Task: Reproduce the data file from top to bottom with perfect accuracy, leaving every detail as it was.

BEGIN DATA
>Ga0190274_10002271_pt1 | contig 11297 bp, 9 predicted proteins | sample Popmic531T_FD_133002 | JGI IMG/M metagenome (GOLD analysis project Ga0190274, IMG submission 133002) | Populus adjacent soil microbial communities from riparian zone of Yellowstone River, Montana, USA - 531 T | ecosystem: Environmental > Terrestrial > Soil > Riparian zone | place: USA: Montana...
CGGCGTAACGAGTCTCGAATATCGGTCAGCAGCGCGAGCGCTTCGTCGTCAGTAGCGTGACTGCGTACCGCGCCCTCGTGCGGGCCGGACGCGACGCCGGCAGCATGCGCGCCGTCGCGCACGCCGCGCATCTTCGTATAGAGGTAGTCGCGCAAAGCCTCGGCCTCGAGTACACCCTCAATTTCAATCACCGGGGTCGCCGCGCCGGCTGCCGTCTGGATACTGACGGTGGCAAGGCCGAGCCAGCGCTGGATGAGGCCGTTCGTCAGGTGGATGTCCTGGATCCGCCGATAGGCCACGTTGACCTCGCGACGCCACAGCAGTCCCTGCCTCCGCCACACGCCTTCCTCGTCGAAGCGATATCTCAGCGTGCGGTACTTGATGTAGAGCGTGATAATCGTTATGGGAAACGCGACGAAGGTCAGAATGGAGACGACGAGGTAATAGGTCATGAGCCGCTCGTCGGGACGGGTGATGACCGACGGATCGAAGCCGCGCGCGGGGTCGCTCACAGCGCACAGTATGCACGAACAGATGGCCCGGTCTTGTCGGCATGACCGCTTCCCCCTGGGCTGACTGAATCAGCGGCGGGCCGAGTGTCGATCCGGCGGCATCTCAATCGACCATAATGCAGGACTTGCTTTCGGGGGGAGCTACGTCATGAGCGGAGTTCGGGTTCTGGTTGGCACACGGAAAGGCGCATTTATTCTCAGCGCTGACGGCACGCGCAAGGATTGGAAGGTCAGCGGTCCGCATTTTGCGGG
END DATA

>Ga0190274_10002271_pt1 | contig 11297 bp, 9 predicted proteins | sample Popmic531T_FD_133002 | JGI IMG/M metagenome (GOLD analysis project Ga0190274, IMG submission 133002) | Populus adjacent soil microbial communities from riparian zone of Yellowstone River, Montana, USA - 531 T | ecosystem: Environmental > Terrestrial > Soil > Riparian zone | place: USA: Montana...
CGGCGTAACGAGTCTCGAATATCGGTCAGCAGCGCGAGCGCTTCGTCGTCAGTAGCGTGACTGCGTACCGCGCCCTCGTGCGGGCCGGACGCGACGCCGGCAGCATGCGCGCCGTCGCGCACGCCGCGCATCTTCGTATAGAGGTAGTCGCGCAAAGCCTCGGCCTCGAGTACACCCTCAATTTCAATCACCGGGGTCGCCGCGCCGGCTGCCGTCTGGATACTGACGGTGGCAAGGCCGAGCCAGCGCTGGATGAGGCCGTTCGTCAGGTGGATGTCCTGGATCCGCCGATAGGCCACGTTGACCTCGCGACGCCACAGCAGTCCCTGCCTCCGCCACACGCCTTCCTCGTCGAAGCGATATCTCAGCGTGCGGTACTTGATGTAGAGCGTGATAATCGTTATGGGAAACGCGACGAAGGTCAGAATGGAGACGACGAGGTAATAGGTCATGAGCCGCTCGTCGGGACGGGTGATGACCGACGGATCGAAGCCGCGCGCGGGGTCGCTCACAGCGCACAGTATGCACGAACAGATGGCCCGGTCTTGTCGGCATGACCGCTTCCCCCTGGGCTGACTGAATCAGCGGCGGGCCGAGTGTCGATCCGGCGGCATCTCAATCGACCATAATGCAGGACTTGCTTTCGGGGGGAGCTACGTCATGAGCGGAGTTCGGGTTCTGGTTGGCACACGGAAAGGCGCATTTATTCTCAGCGCTGACGGCACGCGCAAGGATTGGAAGGTCAGCGGTCCGCATTTTGCGGG